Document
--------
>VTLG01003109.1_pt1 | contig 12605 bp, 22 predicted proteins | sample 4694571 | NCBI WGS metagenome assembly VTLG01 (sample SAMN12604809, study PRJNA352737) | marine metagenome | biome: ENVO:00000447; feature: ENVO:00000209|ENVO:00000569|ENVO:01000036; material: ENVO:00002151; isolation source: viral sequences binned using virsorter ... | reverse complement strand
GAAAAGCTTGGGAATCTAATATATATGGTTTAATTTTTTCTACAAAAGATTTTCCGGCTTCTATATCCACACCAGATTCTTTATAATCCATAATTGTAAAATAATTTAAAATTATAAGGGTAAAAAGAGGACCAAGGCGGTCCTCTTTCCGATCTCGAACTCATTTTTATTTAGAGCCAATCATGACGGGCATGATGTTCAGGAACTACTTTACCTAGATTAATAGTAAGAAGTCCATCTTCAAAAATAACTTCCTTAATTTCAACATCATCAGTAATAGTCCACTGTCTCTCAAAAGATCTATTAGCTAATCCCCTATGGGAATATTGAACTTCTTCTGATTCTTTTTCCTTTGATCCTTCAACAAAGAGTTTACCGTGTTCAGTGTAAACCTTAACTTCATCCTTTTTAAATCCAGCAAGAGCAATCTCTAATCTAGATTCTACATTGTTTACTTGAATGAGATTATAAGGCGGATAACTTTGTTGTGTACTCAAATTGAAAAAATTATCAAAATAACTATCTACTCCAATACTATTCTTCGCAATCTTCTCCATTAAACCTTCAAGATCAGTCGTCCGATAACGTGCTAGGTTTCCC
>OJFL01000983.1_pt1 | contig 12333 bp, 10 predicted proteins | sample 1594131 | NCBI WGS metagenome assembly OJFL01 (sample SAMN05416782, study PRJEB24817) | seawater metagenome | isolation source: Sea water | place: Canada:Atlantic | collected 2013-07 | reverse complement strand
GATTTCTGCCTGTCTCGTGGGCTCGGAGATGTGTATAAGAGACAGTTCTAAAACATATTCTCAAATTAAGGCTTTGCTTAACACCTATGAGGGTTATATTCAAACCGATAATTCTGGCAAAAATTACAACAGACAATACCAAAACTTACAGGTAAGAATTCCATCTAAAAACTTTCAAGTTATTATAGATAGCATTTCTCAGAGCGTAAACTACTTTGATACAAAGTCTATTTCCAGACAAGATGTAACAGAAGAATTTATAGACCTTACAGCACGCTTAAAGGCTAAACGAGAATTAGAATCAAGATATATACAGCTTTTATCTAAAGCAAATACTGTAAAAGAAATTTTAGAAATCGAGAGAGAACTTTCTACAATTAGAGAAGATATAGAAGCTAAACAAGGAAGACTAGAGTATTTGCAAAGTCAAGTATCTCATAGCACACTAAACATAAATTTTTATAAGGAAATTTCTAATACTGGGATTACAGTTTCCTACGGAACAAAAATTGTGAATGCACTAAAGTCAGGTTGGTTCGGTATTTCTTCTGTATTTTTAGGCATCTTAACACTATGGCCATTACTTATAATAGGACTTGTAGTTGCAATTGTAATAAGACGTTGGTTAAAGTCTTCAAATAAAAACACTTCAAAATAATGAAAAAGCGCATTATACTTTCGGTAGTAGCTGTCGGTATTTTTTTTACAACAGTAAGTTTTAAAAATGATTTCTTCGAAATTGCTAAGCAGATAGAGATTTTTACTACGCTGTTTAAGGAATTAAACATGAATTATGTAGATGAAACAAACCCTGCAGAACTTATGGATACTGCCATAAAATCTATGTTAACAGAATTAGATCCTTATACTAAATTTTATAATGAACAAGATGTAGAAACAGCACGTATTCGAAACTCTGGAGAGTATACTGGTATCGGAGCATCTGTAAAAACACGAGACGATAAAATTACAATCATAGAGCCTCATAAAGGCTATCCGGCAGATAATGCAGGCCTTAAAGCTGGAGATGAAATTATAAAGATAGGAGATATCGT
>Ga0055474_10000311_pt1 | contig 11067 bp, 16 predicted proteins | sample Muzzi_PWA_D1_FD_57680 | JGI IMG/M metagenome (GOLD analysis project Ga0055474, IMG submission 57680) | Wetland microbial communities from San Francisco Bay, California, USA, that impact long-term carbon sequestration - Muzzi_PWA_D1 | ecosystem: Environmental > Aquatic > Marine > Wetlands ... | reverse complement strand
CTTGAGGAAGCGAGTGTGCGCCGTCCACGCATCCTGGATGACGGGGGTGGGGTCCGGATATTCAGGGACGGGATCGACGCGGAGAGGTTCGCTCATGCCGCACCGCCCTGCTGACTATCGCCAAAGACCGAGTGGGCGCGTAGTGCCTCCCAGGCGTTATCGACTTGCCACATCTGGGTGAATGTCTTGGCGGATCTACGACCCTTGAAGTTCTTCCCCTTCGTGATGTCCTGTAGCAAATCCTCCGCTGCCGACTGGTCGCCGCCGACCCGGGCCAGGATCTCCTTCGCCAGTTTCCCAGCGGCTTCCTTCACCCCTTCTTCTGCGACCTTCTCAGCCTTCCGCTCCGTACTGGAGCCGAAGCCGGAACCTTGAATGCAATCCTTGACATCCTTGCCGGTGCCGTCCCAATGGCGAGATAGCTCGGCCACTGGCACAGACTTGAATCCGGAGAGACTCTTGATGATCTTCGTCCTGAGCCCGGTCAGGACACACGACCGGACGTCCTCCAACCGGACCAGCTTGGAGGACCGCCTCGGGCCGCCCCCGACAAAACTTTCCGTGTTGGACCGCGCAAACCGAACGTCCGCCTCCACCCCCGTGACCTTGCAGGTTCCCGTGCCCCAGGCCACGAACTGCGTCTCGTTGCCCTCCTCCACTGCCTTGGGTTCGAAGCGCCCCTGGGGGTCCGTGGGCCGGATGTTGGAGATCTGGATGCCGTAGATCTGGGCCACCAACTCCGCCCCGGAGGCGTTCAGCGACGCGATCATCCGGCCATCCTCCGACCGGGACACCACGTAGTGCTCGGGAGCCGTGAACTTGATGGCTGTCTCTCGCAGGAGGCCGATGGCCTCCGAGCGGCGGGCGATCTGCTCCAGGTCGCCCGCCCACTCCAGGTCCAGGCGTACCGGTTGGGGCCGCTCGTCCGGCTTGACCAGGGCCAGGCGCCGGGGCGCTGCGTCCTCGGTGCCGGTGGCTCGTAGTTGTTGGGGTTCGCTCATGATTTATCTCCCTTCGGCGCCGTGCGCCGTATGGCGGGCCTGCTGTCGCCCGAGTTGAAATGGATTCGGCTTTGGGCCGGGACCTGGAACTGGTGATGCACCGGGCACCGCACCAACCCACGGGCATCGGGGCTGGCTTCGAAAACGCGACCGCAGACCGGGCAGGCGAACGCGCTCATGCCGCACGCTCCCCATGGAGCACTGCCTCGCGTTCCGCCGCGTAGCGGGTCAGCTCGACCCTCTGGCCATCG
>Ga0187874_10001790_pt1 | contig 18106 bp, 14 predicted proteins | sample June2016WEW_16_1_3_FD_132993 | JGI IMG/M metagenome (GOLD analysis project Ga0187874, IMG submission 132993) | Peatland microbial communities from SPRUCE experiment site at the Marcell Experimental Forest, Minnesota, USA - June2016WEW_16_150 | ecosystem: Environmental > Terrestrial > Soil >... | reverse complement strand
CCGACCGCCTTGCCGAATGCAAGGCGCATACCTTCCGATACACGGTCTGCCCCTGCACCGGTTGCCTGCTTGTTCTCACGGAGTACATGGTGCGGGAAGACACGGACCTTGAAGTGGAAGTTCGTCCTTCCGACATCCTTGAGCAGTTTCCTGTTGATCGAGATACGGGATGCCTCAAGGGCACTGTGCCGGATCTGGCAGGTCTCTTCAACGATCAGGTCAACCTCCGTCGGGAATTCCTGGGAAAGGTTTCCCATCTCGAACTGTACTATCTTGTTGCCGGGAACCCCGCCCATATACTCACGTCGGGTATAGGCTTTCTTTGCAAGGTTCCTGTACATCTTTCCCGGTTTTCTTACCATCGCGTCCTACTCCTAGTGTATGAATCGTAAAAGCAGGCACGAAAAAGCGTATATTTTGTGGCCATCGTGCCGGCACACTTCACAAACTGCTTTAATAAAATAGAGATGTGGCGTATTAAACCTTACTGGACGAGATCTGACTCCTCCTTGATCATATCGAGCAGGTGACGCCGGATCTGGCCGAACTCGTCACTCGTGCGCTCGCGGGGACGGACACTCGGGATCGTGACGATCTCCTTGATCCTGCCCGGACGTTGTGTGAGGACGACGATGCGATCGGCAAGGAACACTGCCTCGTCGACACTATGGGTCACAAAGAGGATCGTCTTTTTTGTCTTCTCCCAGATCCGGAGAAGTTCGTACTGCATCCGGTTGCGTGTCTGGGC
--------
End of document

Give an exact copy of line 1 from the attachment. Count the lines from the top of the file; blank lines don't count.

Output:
>VTLG01003109.1_pt1 | contig 12605 bp, 22 predicted proteins | sample 4694571 | NCBI WGS metagenome assembly VTLG01 (sample SAMN12604809, study PRJNA352737) | marine metagenome | biome: ENVO:00000447; feature: ENVO:00000209|ENVO:00000569|ENVO:01000036; material: ENVO:00002151; isolation source: viral sequences binned using virsorter ... | reverse complement strand